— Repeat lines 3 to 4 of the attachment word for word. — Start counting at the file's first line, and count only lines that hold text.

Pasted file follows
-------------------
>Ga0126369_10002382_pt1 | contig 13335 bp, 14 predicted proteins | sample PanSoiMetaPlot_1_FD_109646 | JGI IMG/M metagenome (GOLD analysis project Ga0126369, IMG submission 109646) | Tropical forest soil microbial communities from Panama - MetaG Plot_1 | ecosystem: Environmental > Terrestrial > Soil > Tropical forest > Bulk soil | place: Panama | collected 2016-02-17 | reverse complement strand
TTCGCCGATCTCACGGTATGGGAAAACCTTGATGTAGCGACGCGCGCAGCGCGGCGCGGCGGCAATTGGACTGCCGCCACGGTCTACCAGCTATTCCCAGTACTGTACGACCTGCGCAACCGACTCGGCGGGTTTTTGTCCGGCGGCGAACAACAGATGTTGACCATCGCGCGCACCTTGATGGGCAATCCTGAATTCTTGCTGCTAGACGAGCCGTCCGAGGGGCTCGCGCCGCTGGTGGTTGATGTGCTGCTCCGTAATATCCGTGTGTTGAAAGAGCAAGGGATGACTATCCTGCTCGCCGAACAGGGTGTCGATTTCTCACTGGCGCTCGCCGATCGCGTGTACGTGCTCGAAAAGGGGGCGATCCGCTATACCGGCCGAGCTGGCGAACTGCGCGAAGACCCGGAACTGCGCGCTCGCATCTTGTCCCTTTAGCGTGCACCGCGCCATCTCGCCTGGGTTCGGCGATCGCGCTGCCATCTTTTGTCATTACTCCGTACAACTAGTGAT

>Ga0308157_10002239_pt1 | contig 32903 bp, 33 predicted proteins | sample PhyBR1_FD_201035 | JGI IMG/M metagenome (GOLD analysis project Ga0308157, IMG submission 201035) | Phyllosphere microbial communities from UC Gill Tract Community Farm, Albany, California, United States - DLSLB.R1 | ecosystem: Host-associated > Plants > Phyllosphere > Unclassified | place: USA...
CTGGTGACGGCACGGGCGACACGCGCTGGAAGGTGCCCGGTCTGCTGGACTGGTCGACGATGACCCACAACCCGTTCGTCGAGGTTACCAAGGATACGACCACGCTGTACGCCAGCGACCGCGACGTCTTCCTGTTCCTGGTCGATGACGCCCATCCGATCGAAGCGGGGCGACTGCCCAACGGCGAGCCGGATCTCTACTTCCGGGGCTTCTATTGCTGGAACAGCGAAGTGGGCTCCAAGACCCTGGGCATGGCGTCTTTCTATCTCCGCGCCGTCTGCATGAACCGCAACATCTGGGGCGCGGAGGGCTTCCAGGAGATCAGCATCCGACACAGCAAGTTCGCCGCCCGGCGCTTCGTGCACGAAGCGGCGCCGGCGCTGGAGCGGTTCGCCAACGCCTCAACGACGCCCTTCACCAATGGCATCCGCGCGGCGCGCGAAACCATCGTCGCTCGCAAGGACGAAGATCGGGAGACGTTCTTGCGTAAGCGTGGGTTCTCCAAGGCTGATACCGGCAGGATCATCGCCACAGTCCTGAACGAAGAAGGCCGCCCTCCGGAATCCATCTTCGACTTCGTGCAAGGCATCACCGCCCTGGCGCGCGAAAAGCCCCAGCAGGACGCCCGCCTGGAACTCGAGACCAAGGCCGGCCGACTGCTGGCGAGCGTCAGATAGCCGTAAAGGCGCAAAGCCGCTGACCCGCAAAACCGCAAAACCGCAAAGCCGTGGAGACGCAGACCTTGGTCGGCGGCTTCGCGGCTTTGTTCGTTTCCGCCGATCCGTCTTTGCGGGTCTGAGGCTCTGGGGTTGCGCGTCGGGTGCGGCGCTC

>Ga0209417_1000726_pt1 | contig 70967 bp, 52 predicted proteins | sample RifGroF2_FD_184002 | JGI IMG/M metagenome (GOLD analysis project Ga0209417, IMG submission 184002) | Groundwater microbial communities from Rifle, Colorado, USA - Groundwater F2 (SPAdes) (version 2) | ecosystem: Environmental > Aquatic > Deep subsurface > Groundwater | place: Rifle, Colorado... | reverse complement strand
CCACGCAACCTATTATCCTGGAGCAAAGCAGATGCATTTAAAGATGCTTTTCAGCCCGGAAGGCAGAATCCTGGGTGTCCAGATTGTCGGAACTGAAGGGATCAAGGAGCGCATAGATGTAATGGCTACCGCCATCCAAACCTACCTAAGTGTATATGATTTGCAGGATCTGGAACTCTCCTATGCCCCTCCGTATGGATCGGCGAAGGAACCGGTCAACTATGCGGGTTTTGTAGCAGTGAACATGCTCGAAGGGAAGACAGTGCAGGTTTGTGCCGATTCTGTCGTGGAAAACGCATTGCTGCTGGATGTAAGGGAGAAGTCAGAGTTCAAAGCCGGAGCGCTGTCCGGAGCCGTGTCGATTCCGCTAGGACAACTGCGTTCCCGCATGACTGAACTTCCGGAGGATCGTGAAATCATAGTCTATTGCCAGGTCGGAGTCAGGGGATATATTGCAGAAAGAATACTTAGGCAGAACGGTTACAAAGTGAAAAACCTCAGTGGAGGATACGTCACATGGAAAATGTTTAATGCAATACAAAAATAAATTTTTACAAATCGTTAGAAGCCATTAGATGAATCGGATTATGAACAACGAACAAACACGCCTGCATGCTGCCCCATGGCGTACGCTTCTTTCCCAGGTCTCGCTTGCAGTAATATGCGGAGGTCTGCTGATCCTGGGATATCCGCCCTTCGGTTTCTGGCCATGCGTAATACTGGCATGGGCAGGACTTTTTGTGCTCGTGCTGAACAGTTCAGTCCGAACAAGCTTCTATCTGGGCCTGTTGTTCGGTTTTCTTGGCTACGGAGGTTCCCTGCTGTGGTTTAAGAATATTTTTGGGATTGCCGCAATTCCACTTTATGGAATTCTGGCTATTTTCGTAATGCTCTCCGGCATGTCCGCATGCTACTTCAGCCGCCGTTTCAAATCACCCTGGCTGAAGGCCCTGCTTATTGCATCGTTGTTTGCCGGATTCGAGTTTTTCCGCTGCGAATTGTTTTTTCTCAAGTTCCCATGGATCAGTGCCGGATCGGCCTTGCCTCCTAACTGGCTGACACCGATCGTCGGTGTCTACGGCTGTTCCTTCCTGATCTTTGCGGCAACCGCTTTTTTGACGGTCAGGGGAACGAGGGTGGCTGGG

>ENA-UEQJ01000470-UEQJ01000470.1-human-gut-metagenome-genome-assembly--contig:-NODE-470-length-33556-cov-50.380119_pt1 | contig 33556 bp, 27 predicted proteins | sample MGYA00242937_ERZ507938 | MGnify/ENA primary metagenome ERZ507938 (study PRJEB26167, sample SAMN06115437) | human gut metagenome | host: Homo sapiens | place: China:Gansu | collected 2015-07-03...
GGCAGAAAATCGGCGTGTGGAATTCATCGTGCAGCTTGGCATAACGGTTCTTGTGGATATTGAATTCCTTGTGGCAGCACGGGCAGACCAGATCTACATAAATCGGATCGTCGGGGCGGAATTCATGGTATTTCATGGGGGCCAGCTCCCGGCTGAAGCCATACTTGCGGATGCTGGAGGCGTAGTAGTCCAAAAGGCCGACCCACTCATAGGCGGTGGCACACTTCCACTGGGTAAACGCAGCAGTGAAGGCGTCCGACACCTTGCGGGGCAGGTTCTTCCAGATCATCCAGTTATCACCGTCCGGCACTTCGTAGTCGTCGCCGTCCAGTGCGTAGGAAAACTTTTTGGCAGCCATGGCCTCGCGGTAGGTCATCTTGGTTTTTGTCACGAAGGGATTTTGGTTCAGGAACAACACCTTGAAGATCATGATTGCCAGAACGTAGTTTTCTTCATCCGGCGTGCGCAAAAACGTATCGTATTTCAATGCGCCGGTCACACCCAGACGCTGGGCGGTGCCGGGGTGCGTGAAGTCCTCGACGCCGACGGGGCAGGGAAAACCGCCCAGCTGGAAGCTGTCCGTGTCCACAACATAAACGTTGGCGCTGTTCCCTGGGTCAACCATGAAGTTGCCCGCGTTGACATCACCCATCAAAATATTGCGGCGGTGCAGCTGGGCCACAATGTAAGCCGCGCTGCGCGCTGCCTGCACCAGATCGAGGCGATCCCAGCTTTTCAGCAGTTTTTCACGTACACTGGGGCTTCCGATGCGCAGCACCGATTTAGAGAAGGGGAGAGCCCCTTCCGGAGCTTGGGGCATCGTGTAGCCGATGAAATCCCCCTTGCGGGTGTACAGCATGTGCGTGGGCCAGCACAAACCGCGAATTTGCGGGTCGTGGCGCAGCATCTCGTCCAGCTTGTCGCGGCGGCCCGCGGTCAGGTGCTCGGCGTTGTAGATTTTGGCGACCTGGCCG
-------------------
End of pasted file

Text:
>Ga0308157_10002239_pt1 | contig 32903 bp, 33 predicted proteins | sample PhyBR1_FD_201035 | JGI IMG/M metagenome (GOLD analysis project Ga0308157, IMG submission 201035) | Phyllosphere microbial communities from UC Gill Tract Community Farm, Albany, California, United States - DLSLB.R1 | ecosystem: Host-associated > Plants > Phyllosphere > Unclassified | place: USA...
CTGGTGACGGCACGGGCGACACGCGCTGGAAGGTGCCCGGTCTGCTGGACTGGTCGACGATGACCCACAACCCGTTCGTCGAGGTTACCAAGGATACGACCACGCTGTACGCCAGCGACCGCGACGTCTTCCTGTTCCTGGTCGATGACGCCCATCCGATCGAAGCGGGGCGACTGCCCAACGGCGAGCCGGATCTCTACTTCCGGGGCTTCTATTGCTGGAACAGCGAAGTGGGCTCCAAGACCCTGGGCATGGCGTCTTTCTATCTCCGCGCCGTCTGCATGAACCGCAACATCTGGGGCGCGGAGGGCTTCCAGGAGATCAGCATCCGACACAGCAAGTTCGCCGCCCGGCGCTTCGTGCACGAAGCGGCGCCGGCGCTGGAGCGGTTCGCCAACGCCTCAACGACGCCCTTCACCAATGGCATCCGCGCGGCGCGCGAAACCATCGTCGCTCGCAAGGACGAAGATCGGGAGACGTTCTTGCGTAAGCGTGGGTTCTCCAAGGCTGATACCGGCAGGATCATCGCCACAGTCCTGAACGAAGAAGGCCGCCCTCCGGAATCCATCTTCGACTTCGTGCAAGGCATCACCGCCCTGGCGCGCGAAAAGCCCCAGCAGGACGCCCGCCTGGAACTCGAGACCAAGGCCGGCCGACTGCTGGCGAGCGTCAGATAGCCGTAAAGGCGCAAAGCCGCTGACCCGCAAAACCGCAAAACCGCAAAGCCGTGGAGACGCAGACCTTGGTCGGCGGCTTCGCGGCTTTGTTCGTTTCCGCCGATCCGTCTTTGCGGGTCTGAGGCTCTGGGGTTGCGCGTCGGGTGCGGCGCTC